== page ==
Real-time RBS analysis of plasma erosion in DIONISOS
Author(s)Peterson, Ethan E. (Ethan Eric)
Real-time Rutherford backscattering spectroscopy analysis of plasma erosion in DIONISOS
Massachusetts Institute of Technology. Department of Nuclear Science and Engineering.
Dennis G. Whyte.
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One of the primary scientific challenges still facing the development of commercial nuclear fusion reactors lies at the plasma-material boundary. Plasma temperatures greater than 10 million degrees Celsius (10 keV) require clever magnetic field configurations to confine the plasma near the center of the toroid. However, the materials directly surrounding the plasma, known as the first wall, will be in contact with a cooler plasma, closer to 5 eV, and must be able to withstand intense neutron radiation as well as high heat fluxes. It is still unclear how some proposed first wall materials such as tungsten and molybdenum will behave in environments with these plasmas. Scientists must provide evidence supporting the lifetime, fuel retention capabilities, and neutron resilience of these materials in order to assure their high quality performance inside fusion reactors for many years. As a result, scientists must better understand how plasmas interact with surfaces of materials. This project contributes to this endeavor by studying plasma erosion in real-time using a helicon plasma source and an ion beam analysis technique known as Rutherford backscattering spectroscopy (RBS) to determine target thickness and composition. Copper coated aluminum targets were subjected to helium plasmas of varying fluxes and ion energies and were analyzed in real-time with RBS to determine the copper layer thickness as a function of time. This analysis will provide the frame work for studying fusion materials such as molybdenum and tungsten in the same way using hydrogenic plasmas. It is expected that the erosion rate will be proportional to the ion flux (a function of plasma density) and the sputtering yield (a function of ion energy), while being inversely proportional to the target density. The goal will be to develop a reliable method to characterize plasma regimes with reproduceable, well-behaved flux profiles and use them to controllably erode samples, while performing real-time RBS analysis of the surface layer.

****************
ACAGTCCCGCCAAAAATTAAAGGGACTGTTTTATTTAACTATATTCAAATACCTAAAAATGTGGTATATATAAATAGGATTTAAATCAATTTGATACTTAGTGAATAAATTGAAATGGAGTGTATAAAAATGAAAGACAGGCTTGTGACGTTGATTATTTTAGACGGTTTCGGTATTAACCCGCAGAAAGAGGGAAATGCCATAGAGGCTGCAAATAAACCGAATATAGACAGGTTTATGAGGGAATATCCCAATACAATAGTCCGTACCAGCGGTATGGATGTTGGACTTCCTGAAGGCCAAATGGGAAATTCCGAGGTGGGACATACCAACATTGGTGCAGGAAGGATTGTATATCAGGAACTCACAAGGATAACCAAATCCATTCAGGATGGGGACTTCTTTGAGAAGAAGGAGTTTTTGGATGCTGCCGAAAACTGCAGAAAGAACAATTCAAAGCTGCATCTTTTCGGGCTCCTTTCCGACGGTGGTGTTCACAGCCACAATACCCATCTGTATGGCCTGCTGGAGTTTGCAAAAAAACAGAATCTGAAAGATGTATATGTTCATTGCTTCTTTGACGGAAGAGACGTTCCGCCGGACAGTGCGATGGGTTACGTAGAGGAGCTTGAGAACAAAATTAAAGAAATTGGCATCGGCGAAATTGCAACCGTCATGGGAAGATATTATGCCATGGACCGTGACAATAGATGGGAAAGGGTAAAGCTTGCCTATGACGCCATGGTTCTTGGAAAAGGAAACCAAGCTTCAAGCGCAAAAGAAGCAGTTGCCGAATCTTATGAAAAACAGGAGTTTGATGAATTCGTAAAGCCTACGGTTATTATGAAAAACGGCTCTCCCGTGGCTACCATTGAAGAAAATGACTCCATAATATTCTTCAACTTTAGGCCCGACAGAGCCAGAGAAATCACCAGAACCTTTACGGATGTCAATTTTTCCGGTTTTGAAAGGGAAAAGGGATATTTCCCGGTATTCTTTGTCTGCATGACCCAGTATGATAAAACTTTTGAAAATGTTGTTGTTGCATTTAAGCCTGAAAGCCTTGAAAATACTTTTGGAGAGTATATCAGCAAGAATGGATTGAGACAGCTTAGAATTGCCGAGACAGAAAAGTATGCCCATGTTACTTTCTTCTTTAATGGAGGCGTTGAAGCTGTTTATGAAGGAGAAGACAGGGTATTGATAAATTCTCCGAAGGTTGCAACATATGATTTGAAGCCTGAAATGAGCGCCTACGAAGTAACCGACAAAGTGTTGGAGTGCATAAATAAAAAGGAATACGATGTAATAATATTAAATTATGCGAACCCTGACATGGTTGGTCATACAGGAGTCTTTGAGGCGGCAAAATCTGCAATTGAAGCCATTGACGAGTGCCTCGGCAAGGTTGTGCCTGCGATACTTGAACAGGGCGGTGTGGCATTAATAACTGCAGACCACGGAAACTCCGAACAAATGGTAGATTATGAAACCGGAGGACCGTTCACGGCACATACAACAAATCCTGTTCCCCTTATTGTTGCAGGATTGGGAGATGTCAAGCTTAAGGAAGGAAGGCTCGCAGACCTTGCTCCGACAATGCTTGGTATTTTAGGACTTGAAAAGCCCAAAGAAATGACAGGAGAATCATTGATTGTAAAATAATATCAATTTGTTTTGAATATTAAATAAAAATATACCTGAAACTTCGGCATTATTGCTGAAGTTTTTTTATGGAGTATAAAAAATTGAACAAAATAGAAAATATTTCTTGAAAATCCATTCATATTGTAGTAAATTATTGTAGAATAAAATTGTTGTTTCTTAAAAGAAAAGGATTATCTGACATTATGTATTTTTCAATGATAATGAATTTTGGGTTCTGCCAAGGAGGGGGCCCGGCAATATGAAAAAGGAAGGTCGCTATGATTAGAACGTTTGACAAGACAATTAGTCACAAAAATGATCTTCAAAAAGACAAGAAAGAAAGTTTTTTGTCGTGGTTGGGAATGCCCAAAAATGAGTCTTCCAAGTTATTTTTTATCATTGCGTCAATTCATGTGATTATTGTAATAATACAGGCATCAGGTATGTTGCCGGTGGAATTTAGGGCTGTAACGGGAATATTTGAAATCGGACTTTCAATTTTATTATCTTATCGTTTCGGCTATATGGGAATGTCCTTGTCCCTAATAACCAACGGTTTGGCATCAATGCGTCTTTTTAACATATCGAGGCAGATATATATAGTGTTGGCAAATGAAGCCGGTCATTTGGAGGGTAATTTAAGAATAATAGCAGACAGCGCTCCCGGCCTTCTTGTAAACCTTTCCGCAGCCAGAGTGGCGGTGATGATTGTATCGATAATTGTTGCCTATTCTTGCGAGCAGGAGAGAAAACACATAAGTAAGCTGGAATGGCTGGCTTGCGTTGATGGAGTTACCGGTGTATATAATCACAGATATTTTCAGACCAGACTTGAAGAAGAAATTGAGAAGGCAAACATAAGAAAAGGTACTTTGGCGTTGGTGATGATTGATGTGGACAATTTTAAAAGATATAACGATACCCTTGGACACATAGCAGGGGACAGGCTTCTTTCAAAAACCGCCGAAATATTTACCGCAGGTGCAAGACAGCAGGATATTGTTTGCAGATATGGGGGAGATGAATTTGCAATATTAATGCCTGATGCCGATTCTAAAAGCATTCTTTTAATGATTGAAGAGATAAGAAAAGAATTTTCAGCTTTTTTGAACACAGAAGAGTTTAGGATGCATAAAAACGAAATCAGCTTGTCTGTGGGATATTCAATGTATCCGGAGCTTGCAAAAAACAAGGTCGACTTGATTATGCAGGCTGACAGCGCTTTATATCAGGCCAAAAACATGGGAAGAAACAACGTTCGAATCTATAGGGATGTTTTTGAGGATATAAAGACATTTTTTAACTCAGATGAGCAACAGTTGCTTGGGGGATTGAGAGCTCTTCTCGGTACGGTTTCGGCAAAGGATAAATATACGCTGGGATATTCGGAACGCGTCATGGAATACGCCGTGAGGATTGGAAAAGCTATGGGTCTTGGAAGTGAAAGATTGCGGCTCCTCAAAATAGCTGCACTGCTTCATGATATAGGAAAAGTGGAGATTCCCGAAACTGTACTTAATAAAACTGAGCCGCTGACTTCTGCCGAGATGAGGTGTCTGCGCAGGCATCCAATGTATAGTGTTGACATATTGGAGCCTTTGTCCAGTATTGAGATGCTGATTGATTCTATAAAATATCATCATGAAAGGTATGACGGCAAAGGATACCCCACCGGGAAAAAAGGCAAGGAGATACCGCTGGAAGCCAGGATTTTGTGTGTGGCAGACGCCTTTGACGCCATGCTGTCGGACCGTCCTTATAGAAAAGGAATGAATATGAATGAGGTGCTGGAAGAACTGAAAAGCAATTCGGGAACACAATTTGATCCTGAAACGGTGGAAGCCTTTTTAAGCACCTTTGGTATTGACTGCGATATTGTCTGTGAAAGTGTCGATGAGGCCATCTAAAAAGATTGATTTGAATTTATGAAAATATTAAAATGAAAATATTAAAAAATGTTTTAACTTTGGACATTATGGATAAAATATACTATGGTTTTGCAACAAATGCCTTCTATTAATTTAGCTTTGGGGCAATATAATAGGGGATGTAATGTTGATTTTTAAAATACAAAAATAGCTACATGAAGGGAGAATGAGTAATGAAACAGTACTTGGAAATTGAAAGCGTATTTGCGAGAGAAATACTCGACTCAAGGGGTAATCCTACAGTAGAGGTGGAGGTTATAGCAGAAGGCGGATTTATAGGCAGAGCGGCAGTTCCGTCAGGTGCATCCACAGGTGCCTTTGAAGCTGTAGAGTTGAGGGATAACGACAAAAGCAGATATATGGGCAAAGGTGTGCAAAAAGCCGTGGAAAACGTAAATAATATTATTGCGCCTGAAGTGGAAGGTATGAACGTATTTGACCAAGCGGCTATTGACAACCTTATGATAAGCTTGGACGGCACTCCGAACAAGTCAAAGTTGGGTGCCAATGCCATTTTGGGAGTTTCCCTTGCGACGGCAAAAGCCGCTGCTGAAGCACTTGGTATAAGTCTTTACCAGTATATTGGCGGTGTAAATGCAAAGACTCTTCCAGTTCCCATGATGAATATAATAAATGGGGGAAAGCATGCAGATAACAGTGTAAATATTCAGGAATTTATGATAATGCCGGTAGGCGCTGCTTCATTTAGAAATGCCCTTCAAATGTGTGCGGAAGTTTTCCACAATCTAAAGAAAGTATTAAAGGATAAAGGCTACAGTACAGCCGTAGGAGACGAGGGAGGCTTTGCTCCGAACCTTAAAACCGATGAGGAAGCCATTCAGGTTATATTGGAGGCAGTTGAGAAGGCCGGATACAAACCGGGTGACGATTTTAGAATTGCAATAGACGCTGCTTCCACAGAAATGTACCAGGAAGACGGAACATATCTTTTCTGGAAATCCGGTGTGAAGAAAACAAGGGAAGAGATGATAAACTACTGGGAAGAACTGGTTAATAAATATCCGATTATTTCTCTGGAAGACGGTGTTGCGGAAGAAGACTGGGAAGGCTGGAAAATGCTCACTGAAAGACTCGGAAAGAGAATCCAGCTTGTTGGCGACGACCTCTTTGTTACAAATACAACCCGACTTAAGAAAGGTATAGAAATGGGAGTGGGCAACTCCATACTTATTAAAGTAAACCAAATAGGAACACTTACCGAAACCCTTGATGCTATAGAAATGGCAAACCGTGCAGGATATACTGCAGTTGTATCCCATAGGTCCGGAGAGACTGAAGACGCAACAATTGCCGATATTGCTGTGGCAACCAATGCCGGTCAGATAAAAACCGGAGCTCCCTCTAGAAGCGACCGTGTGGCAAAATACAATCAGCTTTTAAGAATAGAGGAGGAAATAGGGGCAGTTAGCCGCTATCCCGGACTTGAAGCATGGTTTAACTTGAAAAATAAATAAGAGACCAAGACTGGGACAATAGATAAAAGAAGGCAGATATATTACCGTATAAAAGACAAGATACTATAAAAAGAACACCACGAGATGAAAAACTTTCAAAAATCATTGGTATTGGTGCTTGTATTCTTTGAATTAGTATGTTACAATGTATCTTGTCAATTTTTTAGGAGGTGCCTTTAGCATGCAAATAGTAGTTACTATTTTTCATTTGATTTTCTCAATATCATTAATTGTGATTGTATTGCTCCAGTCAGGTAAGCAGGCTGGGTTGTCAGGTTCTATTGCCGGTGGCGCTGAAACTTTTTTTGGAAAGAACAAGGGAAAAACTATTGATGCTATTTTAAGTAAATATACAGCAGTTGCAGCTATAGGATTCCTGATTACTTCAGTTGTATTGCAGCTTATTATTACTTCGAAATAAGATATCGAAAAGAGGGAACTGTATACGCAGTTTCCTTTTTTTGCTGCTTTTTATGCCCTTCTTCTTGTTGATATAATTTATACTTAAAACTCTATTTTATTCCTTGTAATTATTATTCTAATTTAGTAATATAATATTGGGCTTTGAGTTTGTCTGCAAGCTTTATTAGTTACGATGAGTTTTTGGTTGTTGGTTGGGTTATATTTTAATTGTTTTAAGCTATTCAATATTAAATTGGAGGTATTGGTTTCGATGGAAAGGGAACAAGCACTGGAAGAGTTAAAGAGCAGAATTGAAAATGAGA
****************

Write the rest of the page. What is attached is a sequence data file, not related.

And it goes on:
Thesis (S.B.)--Massachusetts Institute of Technology, Dept. of Nuclear Science and Engineering, 2013.Cataloged from PDF version of thesis.Includes bibliographical references (pages 55-57).
DepartmentMassachusetts Institute of Technology. Department of Nuclear Science and Engineering.; Massachusetts Institute of Technology. Department of Nuclear Science and Engineering
Massachusetts Institute of Technology
Nuclear Science and Engineering.